Hen Care

All egg farmers are committed to the well-being of their hens.

They take part in the national Animal Care Program and the Start Clean-Stay Clean program to ensure the safety and well-being of the hens while providing eggs that are always clean and fresh for you.

As part of the Animal Care Program, trained field inspectors visit the farm to ensure that hens have a comfortable environment, a well-balanced and nutritious diet, fresh water and clean surroundings.

This program includes not only annual inspections of the barn and surrounding area, but also third party auditing to ensure standards set under the ACP are being met and that the animals are well treated and good records are being kept.

The program is based on the Code of Practice, developed by Canada’s top veterinarians and experts in animal care as well as representatives from the Canadian Federation of Humane Societies and the Canadian Food Inspection Agency.

Hen Housing

Canadian egg farmers use a variety of different systems to house their hens. Each temperature controlled barn provides hens with a clean environment, access to fresh food and water, and protection from natural predators.

1: Conventional

Conventional housing is a cage system that separates the hens and eggs from their waste, allows for easy monitoring of the hens’ health, and results in high food safety.

2: Enriched

Enriched housing is larger than conventional housing and allows more space per hen. It is also equipped with perches and nesting boxes to provide hens with privacy when laying their eggs.

3: Free Run

Free run housing provides hens access to the entire barn floor area where they can perch, scratch, forage and lay their eggs in nesting areas. Some of these barns are also equipped with multi-tiered aviaries.

4: Free Range

Free range housing is similar to free run except it also allows hens access to the outdoors.

5: Organic

In organic production, hens are fed certified organic feed and never given any antibiotics. The hens are given even more space per bird than in other systems, and access to the outdoors. Organic producers also have an extra layer of oversight as they are certified organic by a third-party auditor.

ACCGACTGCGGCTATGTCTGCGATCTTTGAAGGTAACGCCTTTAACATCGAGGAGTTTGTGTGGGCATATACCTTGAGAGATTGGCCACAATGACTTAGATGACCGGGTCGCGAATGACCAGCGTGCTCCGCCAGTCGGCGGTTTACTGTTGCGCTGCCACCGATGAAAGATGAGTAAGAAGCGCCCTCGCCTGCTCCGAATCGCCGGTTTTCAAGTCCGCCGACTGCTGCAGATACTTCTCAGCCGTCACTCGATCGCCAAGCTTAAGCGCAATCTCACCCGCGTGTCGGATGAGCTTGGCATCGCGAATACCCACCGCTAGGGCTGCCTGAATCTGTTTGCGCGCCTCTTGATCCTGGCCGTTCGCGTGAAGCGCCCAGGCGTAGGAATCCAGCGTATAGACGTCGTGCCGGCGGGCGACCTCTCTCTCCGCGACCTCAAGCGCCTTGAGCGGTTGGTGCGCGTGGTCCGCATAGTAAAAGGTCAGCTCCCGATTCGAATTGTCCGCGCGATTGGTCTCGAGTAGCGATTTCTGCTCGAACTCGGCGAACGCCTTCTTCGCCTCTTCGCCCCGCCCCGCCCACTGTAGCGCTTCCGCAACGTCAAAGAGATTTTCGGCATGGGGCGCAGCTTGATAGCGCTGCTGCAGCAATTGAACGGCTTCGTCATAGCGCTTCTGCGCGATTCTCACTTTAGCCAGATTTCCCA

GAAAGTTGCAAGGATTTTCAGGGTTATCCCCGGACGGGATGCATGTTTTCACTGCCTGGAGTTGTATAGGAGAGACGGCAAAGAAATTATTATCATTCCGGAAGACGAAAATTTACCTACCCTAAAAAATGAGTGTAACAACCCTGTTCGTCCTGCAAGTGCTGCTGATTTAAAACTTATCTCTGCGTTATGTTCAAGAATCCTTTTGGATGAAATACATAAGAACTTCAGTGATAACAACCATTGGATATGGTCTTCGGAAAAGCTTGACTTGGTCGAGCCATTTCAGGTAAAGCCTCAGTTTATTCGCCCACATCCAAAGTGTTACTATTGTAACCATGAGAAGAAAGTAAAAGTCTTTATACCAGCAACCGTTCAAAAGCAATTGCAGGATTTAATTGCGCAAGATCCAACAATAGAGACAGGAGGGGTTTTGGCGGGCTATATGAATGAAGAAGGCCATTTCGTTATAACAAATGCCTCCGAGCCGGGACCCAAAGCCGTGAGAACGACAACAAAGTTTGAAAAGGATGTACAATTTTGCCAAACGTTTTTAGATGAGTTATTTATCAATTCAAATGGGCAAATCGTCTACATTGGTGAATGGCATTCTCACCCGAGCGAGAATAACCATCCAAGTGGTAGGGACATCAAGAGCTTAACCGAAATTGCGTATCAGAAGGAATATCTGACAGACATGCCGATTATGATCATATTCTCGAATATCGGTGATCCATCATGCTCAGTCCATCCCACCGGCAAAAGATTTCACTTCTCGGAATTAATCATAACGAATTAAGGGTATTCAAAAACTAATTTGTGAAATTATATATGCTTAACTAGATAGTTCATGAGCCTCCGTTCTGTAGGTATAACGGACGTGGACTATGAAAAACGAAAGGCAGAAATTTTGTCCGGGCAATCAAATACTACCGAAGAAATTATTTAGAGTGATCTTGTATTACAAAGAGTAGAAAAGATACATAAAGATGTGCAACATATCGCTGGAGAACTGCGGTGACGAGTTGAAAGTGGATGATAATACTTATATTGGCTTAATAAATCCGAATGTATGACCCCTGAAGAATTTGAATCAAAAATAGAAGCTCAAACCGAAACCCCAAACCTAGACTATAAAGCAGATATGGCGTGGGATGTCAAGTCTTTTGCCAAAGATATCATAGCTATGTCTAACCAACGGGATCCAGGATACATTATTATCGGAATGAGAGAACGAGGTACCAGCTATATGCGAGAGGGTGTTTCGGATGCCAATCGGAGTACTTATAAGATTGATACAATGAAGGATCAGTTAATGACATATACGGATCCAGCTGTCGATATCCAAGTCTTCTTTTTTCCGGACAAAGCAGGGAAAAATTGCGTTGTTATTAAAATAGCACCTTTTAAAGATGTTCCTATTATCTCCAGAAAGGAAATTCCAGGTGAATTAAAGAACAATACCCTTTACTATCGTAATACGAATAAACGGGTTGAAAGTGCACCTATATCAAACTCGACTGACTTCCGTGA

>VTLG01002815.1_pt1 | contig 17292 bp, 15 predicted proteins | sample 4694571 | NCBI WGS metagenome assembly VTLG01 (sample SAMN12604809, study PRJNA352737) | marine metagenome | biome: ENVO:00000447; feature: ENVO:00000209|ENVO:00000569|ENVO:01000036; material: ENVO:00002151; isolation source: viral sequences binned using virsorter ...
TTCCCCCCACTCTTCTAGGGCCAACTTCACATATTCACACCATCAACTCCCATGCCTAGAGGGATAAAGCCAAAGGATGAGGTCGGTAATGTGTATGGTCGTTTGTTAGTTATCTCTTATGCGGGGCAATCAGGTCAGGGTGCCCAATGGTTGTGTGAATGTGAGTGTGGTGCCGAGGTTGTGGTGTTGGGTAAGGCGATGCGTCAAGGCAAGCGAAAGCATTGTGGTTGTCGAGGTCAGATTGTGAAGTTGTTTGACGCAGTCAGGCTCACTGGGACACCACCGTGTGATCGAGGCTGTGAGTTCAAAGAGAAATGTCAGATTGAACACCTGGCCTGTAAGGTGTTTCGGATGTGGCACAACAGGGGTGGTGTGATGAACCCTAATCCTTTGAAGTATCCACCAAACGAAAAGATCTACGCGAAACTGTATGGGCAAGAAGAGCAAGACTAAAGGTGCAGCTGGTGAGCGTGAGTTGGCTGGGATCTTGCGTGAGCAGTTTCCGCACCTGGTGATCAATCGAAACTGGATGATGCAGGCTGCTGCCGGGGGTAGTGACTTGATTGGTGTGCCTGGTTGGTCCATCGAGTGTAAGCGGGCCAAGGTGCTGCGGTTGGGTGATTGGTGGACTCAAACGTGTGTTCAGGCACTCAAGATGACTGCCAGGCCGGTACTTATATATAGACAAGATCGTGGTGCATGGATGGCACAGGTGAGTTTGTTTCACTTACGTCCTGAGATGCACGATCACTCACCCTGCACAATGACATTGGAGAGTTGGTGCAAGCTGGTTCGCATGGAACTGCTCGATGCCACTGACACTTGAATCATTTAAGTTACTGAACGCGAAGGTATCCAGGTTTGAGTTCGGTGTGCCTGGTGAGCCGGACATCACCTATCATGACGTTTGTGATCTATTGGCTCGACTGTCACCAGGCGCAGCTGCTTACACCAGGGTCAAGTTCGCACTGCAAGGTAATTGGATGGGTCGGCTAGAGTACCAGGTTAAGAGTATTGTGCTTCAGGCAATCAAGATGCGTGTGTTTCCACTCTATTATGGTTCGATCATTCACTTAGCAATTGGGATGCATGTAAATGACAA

2036 Plan

In 2016, Egg Farmers of Canada announced that egg farmers will transition away from conventional hen housing systems over the next 20 years. This means that by 2036, there will be no conventional cages left in Canada.

What do egg farmers feed their hens?

Eggs are one of Mother Nature’s most nutrient-dense foods and BC egg farmers work hard to ensure hens receive a balanced diet consisting of grains, protein, fats, vitamins and minerals. Egg farmers follow feed regulations set by the Canadian Food Inspection Agency (CFIA), part of these regulations state that steroids and hormones are not approved for use in Canada. A hen’s diet can change the colour of the egg’s yolk. Wheat-based diets make pale yellow yolks while corn-based diets produce darker yolks. While yolk colour can range from pale yellow to deep orange it does not affect the flavor, nutrient value or quality of the egg.

Feed also plays an important role in specialty eggs:

  • Organic eggs come from hens that are fed certified organic feed.
  • Vegetarian fed eggs come from hens that are fed a vegetarian diet containing only plant-based ingredients.
  • Vitamin-Enhanced eggs have more Vitamin E, Vitamin B12, and folacin than regular eggs. The hens are fed a traditional feed that contains higher levels of certain nutrients.
  • Omega-3 or Omega Pro eggs have more Omega-3 than regular eggs because the feed contains ground flax seed, fish oil or other DHA sources, which results in the eggs having a higher Omega-3 and DHA content.

Are hens given hormones or antibiotics by injection or in their feed?

Hens are never given hormones. Since the 1960’s, it is illegal in Canada to give hormones or steroids to hens that lay eggs. Any antibiotics or medications are only given under the direction of a veterinarian. If any hens become ill, their eggs are diverted away from public consumption until the hens are well again. Young laying hens are vaccinated for the same reason we vaccinate our children: to prevent specific diseases. This is true for all types of Canadian grade A eggs available at grocery stores.